By RICH BARBER
Adapted from remarks made at Founder’s Night 2007:
Tonight is, as it has been for the past 118 years, one of remembrance and rededication. Albert Einstein once said, “There are two ways to live your life: one is as though nothing is a miracle, the other is as though everything is a miracle.” I belong to the latter group. And tonight we celebrate the miracle bequeathed to us by our founder, Edwin Booth. That we are here tonight in this wonderful place is in itself miraculous. A little of our history is always worth remembering.
When did the idea of creating this club occur to Booth? Some believe it was shortly after his brother’s heinous crime, when all actors became shunned just after enjoying an elevation during the celebrations surrounding the 300th anniversary of Shakespeare’s death. Booth had bought a house at 14 West 24th Street in 1869, which he wrote a friend was to become his club, but he gave it to his daughter and her husband when Edwina fell ill. Some attribute the idea to a fortuitous engagement in London, when Booth first visited the Garrick Club. Still others think the notion came into focus after the death of his second wife, Mary McVicker, who had slipped into psychotic periods after the loss of their infant son Edgar. Add to these tragedies the early passing of his beloved first wife Mary Devlin, an assassination attempt on him, a bankruptcy, and a fire that destroyed his Booth Theatre, including many of his papers and a large library, and one wonders how Edwin Booth could possibly remain steadfast to his dream.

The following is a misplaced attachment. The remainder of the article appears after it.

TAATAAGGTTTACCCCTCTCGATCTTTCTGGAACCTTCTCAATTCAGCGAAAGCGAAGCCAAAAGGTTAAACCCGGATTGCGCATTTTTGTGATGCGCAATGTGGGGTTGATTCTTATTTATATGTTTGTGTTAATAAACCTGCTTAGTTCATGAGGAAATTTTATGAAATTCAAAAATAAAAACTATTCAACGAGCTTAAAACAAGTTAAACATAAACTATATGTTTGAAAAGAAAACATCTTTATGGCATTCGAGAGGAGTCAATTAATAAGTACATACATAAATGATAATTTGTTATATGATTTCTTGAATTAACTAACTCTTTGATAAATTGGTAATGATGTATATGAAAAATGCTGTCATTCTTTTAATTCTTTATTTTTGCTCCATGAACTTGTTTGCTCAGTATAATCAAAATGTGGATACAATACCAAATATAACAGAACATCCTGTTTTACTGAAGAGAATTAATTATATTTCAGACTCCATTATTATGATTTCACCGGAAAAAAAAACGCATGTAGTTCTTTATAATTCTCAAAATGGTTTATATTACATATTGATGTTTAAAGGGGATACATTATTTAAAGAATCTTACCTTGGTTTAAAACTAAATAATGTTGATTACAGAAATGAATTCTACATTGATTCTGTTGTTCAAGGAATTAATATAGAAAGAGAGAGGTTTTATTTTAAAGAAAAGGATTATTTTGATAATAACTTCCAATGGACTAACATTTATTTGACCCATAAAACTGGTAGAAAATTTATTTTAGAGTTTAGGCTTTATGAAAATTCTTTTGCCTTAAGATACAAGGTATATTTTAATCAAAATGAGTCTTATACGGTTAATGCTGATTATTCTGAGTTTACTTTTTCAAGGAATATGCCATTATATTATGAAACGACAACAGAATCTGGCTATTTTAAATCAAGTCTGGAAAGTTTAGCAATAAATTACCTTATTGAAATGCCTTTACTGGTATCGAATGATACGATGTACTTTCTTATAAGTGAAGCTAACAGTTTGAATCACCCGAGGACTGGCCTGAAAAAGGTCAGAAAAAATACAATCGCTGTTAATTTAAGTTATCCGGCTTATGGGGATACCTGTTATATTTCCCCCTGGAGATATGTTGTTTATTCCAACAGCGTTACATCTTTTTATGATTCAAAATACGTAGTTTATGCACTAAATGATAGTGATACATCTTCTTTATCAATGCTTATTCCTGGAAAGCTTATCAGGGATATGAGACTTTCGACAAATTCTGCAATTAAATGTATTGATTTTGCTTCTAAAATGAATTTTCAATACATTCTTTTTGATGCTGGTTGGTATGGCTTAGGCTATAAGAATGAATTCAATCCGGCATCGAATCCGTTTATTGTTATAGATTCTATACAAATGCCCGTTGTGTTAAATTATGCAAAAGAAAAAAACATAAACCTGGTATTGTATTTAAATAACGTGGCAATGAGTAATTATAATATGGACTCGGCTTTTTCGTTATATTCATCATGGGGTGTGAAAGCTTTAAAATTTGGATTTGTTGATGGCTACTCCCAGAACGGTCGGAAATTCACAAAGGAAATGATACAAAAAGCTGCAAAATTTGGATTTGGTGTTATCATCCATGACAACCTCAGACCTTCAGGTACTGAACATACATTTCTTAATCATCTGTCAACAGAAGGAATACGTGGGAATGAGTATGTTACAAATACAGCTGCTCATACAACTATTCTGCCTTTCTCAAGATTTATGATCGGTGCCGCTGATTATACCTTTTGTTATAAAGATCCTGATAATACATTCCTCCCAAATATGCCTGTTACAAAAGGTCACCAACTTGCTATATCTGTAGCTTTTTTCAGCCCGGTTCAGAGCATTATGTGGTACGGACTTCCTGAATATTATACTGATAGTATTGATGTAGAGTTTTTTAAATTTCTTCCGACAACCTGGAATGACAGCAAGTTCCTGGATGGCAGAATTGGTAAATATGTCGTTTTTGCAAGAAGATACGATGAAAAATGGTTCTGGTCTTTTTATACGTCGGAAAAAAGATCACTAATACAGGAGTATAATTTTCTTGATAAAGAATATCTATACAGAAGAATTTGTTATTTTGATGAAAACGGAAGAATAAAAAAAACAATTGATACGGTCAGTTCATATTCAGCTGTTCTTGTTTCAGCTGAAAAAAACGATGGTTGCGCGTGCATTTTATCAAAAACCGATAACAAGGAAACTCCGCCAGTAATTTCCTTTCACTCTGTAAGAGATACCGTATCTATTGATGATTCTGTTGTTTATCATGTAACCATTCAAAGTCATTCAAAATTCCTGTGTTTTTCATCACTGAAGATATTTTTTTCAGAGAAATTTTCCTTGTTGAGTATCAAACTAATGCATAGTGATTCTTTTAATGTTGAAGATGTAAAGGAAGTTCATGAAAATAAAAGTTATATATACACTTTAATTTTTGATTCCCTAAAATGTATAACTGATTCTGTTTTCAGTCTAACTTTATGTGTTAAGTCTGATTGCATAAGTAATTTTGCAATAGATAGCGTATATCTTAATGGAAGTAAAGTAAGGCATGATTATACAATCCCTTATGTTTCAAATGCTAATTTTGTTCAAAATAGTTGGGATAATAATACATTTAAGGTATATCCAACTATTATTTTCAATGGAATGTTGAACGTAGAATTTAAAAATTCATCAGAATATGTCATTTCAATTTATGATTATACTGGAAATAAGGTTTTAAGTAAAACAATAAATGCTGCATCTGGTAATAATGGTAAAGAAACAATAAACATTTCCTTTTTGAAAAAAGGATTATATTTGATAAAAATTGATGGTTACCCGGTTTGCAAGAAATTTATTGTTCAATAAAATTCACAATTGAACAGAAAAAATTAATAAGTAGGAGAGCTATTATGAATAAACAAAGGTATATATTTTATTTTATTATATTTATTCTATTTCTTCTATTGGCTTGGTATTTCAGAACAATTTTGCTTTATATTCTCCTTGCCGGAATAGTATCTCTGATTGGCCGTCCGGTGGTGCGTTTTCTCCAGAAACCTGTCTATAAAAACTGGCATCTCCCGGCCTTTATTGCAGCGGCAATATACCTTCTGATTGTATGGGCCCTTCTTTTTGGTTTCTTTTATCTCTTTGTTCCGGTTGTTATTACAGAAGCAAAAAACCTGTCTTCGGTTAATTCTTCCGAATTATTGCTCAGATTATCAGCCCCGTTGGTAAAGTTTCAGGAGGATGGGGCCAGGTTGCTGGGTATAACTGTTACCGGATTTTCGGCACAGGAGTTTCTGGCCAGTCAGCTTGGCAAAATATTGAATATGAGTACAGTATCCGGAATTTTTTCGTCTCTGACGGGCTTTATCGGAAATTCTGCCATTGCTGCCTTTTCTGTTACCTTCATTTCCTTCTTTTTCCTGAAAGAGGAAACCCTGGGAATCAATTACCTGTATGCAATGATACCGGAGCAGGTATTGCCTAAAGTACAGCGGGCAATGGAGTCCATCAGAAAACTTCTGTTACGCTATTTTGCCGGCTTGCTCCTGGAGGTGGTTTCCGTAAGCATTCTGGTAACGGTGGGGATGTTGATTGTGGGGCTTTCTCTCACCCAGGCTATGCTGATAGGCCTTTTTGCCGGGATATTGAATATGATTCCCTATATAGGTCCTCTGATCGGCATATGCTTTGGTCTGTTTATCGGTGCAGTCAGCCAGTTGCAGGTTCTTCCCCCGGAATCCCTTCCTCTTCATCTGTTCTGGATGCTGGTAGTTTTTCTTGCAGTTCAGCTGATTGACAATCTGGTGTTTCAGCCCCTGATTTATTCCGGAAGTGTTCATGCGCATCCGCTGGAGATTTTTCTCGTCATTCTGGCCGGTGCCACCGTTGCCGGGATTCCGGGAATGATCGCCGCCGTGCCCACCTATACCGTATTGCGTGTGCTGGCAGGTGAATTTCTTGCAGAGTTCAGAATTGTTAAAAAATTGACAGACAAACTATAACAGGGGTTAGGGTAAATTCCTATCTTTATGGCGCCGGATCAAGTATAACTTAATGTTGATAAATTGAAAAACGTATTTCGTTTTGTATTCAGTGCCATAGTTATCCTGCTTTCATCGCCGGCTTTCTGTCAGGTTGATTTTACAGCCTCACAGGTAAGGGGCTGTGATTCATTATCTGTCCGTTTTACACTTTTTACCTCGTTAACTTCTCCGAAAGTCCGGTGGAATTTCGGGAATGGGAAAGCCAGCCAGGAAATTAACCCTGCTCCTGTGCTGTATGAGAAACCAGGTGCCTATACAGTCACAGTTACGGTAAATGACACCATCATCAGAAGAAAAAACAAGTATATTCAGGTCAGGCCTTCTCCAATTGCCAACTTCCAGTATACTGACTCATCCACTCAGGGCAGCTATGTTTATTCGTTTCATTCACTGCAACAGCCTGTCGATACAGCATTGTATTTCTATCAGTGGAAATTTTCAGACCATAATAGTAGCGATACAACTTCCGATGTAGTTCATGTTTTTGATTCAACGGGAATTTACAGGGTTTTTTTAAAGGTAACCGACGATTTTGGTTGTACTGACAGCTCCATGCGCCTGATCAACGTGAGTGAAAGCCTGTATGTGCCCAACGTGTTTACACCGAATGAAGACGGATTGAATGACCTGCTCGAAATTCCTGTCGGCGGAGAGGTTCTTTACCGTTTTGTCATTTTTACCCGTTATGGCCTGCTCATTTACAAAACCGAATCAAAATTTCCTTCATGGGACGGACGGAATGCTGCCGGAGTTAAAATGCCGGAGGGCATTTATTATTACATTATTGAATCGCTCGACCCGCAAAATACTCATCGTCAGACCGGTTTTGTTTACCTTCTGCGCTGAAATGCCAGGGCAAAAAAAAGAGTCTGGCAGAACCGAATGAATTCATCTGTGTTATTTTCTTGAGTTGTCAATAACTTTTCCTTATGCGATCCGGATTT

But dream he did, and during the summer of 1886, just before his penultimate transcontinental tour and after the sale of his house in Boston, Booth discussed the venture with his friends William Bispham and Albert Palmer. Bispham was charged with finding a suitable house. During the tour Booth called his troupe from their attached Pullman into his “hotel car," named "The Garrick," and spoke openly about what he intended for his club. “We do not mingle enough with the minds that influence the world," he told them. "We should measure ourselves through personal contact with outsiders. I do not want my club to be the gathering place of freaks who come to look upon another sort of freak. I want my club to be a place where actors are away from the glamour of the theatre.”
Sadly, a place had not turned up by the following summer as Booth was planning his final tour. “The Commodore,” Booth’s friend and financial advisor Elias C. Benedict, asked Edwin to bring along a few friends on a late summer cruise to Newfoundland on his motor yacht, the Oneida. Becalmed in the eponymous Boothbay Harbor, our founder gathered these friends on deck to discuss his plans. They included Lawrence Barrett, Thomas Bailey Aldrich, Laurence Hutton, William Bispham, and Parke Godwin. Aldrich suggested the name be "The Players," derived from the famous speech in As You Like It.